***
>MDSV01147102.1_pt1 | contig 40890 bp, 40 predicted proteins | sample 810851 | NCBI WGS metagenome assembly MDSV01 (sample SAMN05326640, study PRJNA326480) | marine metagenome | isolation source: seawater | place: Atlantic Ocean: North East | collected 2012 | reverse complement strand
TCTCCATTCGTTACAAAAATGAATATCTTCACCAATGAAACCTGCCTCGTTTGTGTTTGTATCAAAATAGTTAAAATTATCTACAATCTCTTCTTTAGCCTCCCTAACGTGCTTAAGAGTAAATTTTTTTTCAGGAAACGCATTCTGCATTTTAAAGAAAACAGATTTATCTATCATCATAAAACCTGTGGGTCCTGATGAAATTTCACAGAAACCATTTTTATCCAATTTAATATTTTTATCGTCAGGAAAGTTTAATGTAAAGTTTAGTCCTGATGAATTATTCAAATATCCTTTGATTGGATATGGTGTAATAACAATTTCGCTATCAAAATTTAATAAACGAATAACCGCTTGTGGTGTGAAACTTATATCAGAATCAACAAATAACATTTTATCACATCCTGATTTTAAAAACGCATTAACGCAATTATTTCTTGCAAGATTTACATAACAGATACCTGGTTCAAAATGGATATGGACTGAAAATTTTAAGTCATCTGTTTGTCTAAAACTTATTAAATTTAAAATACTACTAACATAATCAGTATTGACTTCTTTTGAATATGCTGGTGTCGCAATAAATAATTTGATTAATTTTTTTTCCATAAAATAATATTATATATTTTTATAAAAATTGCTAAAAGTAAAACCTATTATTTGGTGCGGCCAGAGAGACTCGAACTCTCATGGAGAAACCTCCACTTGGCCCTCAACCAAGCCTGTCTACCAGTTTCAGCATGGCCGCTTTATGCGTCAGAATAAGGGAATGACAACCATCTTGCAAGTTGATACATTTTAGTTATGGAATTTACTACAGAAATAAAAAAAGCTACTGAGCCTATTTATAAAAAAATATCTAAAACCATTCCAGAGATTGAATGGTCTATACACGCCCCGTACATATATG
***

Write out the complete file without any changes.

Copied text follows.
>MDSV01147102.1_pt1 | contig 40890 bp, 40 predicted proteins | sample 810851 | NCBI WGS metagenome assembly MDSV01 (sample SAMN05326640, study PRJNA326480) | marine metagenome | isolation source: seawater | place: Atlantic Ocean: North East | collected 2012 | reverse complement strand
TCTCCATTCGTTACAAAAATGAATATCTTCACCAATGAAACCTGCCTCGTTTGTGTTTGTATCAAAATAGTTAAAATTATCTACAATCTCTTCTTTAGCCTCCCTAACGTGCTTAAGAGTAAATTTTTTTTCAGGAAACGCATTCTGCATTTTAAAGAAAACAGATTTATCTATCATCATAAAACCTGTGGGTCCTGATGAAATTTCACAGAAACCATTTTTATCCAATTTAATATTTTTATCGTCAGGAAAGTTTAATGTAAAGTTTAGTCCTGATGAATTATTCAAATATCCTTTGATTGGATATGGTGTAATAACAATTTCGCTATCAAAATTTAATAAACGAATAACCGCTTGTGGTGTGAAACTTATATCAGAATCAACAAATAACATTTTATCACATCCTGATTTTAAAAACGCATTAACGCAATTATTTCTTGCAAGATTTACATAACAGATACCTGGTTCAAAATGGATATGGACTGAAAATTTTAAGTCATCTGTTTGTCTAAAACTTATTAAATTTAAAATACTACTAACATAATCAGTATTGACTTCTTTTGAATATGCTGGTGTCGCAATAAATAATTTGATTAATTTTTTTTCCATAAAATAATATTATATATTTTTATAAAAATTGCTAAAAGTAAAACCTATTATTTGGTGCGGCCAGAGAGACTCGAACTCTCATGGAGAAACCTCCACTTGGCCCTCAACCAAGCCTGTCTACCAGTTTCAGCATGGCCGCTTTATGCGTCAGAATAAGGGAATGACAACCATCTTGCAAGTTGATACATTTTAGTTATGGAATTTACTACAGAAATAAAAAAAGCTACTGAGCCTATTTATAAAAAAATATCTAAAACCATTCCAGAGATTGAATGGTCTATACACGCCCCGTACATATATG